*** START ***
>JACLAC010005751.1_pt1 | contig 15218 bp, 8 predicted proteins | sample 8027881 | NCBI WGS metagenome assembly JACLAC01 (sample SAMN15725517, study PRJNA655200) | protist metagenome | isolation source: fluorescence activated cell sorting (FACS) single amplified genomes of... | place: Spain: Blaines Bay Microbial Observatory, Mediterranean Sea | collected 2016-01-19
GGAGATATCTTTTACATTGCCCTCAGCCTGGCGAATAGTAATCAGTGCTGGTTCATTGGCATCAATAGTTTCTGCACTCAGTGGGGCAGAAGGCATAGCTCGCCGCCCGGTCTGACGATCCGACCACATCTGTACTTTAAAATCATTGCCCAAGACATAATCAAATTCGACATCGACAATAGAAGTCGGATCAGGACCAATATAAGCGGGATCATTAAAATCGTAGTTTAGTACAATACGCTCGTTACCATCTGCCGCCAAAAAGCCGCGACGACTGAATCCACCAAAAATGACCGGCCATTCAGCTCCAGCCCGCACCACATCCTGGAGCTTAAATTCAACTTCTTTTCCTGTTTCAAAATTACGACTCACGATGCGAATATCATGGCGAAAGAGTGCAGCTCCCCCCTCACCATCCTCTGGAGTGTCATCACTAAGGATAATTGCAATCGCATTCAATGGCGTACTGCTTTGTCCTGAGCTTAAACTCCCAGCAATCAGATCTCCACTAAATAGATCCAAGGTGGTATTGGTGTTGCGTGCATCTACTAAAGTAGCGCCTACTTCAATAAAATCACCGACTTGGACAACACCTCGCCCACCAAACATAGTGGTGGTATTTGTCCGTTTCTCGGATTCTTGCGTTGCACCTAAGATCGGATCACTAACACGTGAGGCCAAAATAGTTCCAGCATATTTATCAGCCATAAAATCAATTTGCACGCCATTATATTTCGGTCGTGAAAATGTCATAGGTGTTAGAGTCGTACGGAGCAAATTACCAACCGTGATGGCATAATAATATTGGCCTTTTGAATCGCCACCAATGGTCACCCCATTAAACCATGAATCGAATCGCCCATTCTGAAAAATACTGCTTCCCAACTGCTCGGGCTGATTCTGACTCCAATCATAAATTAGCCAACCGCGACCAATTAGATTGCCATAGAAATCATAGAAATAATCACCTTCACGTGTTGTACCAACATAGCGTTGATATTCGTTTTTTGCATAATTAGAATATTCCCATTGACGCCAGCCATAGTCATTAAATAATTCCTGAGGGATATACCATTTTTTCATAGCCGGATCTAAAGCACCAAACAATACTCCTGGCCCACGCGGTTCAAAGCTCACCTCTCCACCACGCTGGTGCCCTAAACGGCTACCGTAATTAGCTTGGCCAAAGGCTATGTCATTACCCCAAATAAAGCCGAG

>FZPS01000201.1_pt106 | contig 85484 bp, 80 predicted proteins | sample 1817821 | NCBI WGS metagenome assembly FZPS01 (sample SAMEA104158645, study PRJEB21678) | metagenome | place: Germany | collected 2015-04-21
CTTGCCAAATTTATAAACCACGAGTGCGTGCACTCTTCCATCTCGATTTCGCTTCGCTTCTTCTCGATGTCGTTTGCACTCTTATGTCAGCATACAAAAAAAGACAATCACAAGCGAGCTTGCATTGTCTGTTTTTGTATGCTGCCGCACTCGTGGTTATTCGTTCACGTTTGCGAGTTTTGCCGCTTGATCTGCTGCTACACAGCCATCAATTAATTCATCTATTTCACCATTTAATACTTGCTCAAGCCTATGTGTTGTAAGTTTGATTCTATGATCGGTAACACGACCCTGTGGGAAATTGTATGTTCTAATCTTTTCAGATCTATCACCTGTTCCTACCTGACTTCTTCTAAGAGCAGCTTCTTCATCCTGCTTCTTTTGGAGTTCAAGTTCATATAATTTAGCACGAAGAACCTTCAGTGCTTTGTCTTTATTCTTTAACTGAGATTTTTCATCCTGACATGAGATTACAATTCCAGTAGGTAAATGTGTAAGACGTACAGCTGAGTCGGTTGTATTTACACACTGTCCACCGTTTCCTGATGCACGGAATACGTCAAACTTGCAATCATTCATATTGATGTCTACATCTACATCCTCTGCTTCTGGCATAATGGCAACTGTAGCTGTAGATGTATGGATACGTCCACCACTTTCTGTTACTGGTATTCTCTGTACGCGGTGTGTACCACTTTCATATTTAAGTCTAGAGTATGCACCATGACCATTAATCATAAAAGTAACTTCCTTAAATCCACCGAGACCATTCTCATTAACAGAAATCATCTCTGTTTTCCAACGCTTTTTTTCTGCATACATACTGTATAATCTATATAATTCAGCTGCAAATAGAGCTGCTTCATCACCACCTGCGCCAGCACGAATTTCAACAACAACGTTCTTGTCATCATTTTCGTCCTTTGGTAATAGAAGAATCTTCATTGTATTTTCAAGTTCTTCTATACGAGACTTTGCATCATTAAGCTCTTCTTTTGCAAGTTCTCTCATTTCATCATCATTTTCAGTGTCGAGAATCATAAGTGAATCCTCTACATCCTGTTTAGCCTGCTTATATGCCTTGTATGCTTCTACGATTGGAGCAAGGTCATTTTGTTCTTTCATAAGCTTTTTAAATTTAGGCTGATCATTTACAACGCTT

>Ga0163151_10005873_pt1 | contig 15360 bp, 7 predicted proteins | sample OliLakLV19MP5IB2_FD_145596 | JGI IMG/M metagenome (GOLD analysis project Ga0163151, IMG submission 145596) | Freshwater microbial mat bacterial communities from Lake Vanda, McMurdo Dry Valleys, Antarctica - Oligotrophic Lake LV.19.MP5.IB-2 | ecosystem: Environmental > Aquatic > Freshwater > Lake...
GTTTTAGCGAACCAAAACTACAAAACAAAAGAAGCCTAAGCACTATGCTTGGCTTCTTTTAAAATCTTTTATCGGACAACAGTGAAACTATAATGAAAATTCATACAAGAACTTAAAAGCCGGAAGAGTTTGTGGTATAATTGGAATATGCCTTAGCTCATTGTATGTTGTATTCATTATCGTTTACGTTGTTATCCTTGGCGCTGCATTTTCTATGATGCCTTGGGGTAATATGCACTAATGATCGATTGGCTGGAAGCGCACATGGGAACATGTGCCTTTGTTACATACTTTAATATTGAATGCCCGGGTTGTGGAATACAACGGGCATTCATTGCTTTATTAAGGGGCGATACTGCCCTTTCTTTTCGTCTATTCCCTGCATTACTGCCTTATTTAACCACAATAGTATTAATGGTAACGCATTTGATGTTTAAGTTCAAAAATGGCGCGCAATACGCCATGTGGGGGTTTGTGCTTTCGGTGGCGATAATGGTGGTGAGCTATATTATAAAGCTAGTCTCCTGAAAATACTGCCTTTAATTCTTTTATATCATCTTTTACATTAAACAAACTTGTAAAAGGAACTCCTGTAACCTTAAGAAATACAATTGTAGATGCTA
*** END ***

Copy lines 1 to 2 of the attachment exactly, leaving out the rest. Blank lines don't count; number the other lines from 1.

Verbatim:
>JACLAC010005751.1_pt1 | contig 15218 bp, 8 predicted proteins | sample 8027881 | NCBI WGS metagenome assembly JACLAC01 (sample SAMN15725517, study PRJNA655200) | protist metagenome | isolation source: fluorescence activated cell sorting (FACS) single amplified genomes of... | place: Spain: Blaines Bay Microbial Observatory, Mediterranean Sea | collected 2016-01-19
GGAGATATCTTTTACATTGCCCTCAGCCTGGCGAATAGTAATCAGTGCTGGTTCATTGGCATCAATAGTTTCTGCACTCAGTGGGGCAGAAGGCATAGCTCGCCGCCCGGTCTGACGATCCGACCACATCTGTACTTTAAAATCATTGCCCAAGACATAATCAAATTCGACATCGACAATAGAAGTCGGATCAGGACCAATATAAGCGGGATCATTAAAATCGTAGTTTAGTACAATACGCTCGTTACCATCTGCCGCCAAAAAGCCGCGACGACTGAATCCACCAAAAATGACCGGCCATTCAGCTCCAGCCCGCACCACATCCTGGAGCTTAAATTCAACTTCTTTTCCTGTTTCAAAATTACGACTCACGATGCGAATATCATGGCGAAAGAGTGCAGCTCCCCCCTCACCATCCTCTGGAGTGTCATCACTAAGGATAATTGCAATCGCATTCAATGGCGTACTGCTTTGTCCTGAGCTTAAACTCCCAGCAATCAGATCTCCACTAAATAGATCCAAGGTGGTATTGGTGTTGCGTGCATCTACTAAAGTAGCGCCTACTTCAATAAAATCACCGACTTGGACAACACCTCGCCCACCAAACATAGTGGTGGTATTTGTCCGTTTCTCGGATTCTTGCGTTGCACCTAAGATCGGATCACTAACACGTGAGGCCAAAATAGTTCCAGCATATTTATCAGCCATAAAATCAATTTGCACGCCATTATATTTCGGTCGTGAAAATGTCATAGGTGTTAGAGTCGTACGGAGCAAATTACCAACCGTGATGGCATAATAATATTGGCCTTTTGAATCGCCACCAATGGTCACCCCATTAAACCATGAATCGAATCGCCCATTCTGAAAAATACTGCTTCCCAACTGCTCGGGCTGATTCTGACTCCAATCATAAATTAGCCAACCGCGACCAATTAGATTGCCATAGAAATCATAGAAATAATCACCTTCACGTGTTGTACCAACATAGCGTTGATATTCGTTTTTTGCATAATTAGAATATTCCCATTGACGCCAGCCATAGTCATTAAATAATTCCTGAGGGATATACCATTTTTTCATAGCCGGATCTAAAGCACCAAACAATACTCCTGGCCCACGCGGTTCAAAGCTCACCTCTCCACCACGCTGGTGCCCTAAACGGCTACCGTAATTAGCTTGGCCAAAGGCTATGTCATTACCCCAAATAAAGCCGAG